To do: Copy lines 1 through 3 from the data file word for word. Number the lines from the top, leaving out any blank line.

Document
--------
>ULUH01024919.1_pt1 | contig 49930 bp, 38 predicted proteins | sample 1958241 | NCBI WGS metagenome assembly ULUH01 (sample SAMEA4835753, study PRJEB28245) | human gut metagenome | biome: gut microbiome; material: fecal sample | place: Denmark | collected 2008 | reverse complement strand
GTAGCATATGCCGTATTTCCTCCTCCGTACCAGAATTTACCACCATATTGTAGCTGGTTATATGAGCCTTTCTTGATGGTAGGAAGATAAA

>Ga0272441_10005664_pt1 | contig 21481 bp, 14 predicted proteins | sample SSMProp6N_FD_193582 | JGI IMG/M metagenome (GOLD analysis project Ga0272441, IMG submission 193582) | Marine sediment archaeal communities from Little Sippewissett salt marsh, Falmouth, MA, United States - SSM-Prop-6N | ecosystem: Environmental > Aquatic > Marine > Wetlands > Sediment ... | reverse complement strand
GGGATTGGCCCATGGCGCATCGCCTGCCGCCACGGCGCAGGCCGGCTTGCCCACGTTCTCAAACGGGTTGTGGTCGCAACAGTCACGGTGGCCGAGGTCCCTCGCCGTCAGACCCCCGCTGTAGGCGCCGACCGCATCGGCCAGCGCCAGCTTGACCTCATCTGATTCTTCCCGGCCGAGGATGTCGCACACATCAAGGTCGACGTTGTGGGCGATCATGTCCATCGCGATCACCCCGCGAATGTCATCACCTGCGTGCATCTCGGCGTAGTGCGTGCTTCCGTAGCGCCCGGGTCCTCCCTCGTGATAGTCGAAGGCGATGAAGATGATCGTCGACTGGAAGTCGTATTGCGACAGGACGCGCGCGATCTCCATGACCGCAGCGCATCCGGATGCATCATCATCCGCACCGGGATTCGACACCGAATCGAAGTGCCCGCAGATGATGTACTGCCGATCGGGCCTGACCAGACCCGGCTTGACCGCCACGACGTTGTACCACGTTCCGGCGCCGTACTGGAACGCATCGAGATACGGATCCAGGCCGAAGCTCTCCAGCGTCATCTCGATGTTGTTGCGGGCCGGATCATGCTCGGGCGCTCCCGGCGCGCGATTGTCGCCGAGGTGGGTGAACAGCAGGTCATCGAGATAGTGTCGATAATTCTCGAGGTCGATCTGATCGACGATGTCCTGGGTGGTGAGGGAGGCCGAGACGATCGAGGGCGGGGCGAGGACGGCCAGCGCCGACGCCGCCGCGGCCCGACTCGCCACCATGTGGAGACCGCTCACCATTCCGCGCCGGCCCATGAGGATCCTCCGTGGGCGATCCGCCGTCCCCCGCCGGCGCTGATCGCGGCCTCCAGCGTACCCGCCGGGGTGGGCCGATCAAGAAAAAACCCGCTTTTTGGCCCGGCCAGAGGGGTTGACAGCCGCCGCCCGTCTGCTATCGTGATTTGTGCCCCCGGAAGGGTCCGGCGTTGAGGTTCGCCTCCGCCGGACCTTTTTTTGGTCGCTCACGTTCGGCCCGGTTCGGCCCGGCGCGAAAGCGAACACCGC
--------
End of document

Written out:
>ULUH01024919.1_pt1 | contig 49930 bp, 38 predicted proteins | sample 1958241 | NCBI WGS metagenome assembly ULUH01 (sample SAMEA4835753, study PRJEB28245) | human gut metagenome | biome: gut microbiome; material: fecal sample | place: Denmark | collected 2008 | reverse complement strand
GTAGCATATGCCGTATTTCCTCCTCCGTACCAGAATTTACCACCATATTGTAGCTGGTTATATGAGCCTTTCTTGATGGTAGGAAGATAAA

>Ga0272441_10005664_pt1 | contig 21481 bp, 14 predicted proteins | sample SSMProp6N_FD_193582 | JGI IMG/M metagenome (GOLD analysis project Ga0272441, IMG submission 193582) | Marine sediment archaeal communities from Little Sippewissett salt marsh, Falmouth, MA, United States - SSM-Prop-6N | ecosystem: Environmental > Aquatic > Marine > Wetlands > Sediment ... | reverse complement strand